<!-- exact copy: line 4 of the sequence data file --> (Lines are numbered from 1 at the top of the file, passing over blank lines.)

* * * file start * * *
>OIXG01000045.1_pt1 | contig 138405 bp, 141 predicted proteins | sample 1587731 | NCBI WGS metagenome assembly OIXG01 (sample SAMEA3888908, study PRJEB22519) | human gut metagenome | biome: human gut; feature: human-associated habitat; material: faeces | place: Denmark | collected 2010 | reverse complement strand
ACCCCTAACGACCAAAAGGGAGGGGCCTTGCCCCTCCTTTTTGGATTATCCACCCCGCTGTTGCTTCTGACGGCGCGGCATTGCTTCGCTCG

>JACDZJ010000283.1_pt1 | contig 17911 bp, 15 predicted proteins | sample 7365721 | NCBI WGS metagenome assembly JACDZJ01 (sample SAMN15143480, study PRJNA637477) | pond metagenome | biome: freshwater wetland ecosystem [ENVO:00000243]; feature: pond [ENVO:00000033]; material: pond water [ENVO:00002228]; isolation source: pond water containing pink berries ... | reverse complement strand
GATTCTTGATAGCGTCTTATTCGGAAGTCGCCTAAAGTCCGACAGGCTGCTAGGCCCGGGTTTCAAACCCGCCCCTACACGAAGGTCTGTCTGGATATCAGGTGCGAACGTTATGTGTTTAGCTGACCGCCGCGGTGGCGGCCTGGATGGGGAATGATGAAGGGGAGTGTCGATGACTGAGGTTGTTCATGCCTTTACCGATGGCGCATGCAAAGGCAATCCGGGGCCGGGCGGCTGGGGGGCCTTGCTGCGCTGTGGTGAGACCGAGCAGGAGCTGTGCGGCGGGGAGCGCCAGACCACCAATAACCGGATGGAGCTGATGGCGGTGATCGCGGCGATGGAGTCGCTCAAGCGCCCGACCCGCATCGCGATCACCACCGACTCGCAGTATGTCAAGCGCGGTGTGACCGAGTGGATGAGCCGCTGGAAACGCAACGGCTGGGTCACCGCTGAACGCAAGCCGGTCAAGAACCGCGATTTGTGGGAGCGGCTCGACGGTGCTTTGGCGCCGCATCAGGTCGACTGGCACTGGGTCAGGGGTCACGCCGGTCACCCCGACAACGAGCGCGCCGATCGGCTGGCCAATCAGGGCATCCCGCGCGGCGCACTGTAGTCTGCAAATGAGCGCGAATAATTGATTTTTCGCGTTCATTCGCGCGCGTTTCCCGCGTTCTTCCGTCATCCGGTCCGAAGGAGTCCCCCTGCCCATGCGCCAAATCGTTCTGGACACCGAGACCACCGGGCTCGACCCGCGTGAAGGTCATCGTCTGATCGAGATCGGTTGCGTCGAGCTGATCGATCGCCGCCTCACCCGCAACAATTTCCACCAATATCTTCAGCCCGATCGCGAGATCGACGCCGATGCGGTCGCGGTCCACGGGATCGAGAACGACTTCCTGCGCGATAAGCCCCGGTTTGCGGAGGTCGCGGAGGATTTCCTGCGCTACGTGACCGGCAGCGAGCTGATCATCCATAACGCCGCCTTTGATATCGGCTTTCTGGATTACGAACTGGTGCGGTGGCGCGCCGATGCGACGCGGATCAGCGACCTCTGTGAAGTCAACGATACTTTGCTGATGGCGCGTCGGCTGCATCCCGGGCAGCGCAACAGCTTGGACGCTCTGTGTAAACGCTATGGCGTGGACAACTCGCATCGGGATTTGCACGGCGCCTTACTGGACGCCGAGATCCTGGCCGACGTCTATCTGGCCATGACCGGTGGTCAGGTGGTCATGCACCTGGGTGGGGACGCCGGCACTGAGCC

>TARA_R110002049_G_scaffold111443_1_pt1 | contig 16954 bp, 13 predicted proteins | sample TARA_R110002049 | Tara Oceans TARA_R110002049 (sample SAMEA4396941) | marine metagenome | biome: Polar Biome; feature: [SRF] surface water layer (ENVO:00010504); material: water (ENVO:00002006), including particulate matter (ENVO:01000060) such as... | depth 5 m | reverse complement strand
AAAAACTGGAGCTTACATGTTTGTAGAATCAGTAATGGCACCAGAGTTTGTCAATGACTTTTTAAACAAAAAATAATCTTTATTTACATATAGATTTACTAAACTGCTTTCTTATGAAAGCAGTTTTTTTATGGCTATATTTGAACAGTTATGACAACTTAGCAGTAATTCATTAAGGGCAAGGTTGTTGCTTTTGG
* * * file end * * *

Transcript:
GATTCTTGATAGCGTCTTATTCGGAAGTCGCCTAAAGTCCGACAGGCTGCTAGGCCCGGGTTTCAAACCCGCCCCTACACGAAGGTCTGTCTGGATATCAGGTGCGAACGTTATGTGTTTAGCTGACCGCCGCGGTGGCGGCCTGGATGGGGAATGATGAAGGGGAGTGTCGATGACTGAGGTTGTTCATGCCTTTACCGATGGCGCATGCAAAGGCAATCCGGGGCCGGGCGGCTGGGGGGCCTTGCTGCGCTGTGGTGAGACCGAGCAGGAGCTGTGCGGCGGGGAGCGCCAGACCACCAATAACCGGATGGAGCTGATGGCGGTGATCGCGGCGATGGAGTCGCTCAAGCGCCCGACCCGCATCGCGATCACCACCGACTCGCAGTATGTCAAGCGCGGTGTGACCGAGTGGATGAGCCGCTGGAAACGCAACGGCTGGGTCACCGCTGAACGCAAGCCGGTCAAGAACCGCGATTTGTGGGAGCGGCTCGACGGTGCTTTGGCGCCGCATCAGGTCGACTGGCACTGGGTCAGGGGTCACGCCGGTCACCCCGACAACGAGCGCGCCGATCGGCTGGCCAATCAGGGCATCCCGCGCGGCGCACTGTAGTCTGCAAATGAGCGCGAATAATTGATTTTTCGCGTTCATTCGCGCGCGTTTCCCGCGTTCTTCCGTCATCCGGTCCGAAGGAGTCCCCCTGCCCATGCGCCAAATCGTTCTGGACACCGAGACCACCGGGCTCGACCCGCGTGAAGGTCATCGTCTGATCGAGATCGGTTGCGTCGAGCTGATCGATCGCCGCCTCACCCGCAACAATTTCCACCAATATCTTCAGCCCGATCGCGAGATCGACGCCGATGCGGTCGCGGTCCACGGGATCGAGAACGACTTCCTGCGCGATAAGCCCCGGTTTGCGGAGGTCGCGGAGGATTTCCTGCGCTACGTGACCGGCAGCGAGCTGATCATCCATAACGCCGCCTTTGATATCGGCTTTCTGGATTACGAACTGGTGCGGTGGCGCGCCGATGCGACGCGGATCAGCGACCTCTGTGAAGTCAACGATACTTTGCTGATGGCGCGTCGGCTGCATCCCGGGCAGCGCAACAGCTTGGACGCTCTGTGTAAACGCTATGGCGTGGACAACTCGCATCGGGATTTGCACGGCGCCTTACTGGACGCCGAGATCCTGGCCGACGTCTATCTGGCCATGACCGGTGGTCAGGTGGTCATGCACCTGGGTGGGGACGCCGGCACTGAGCC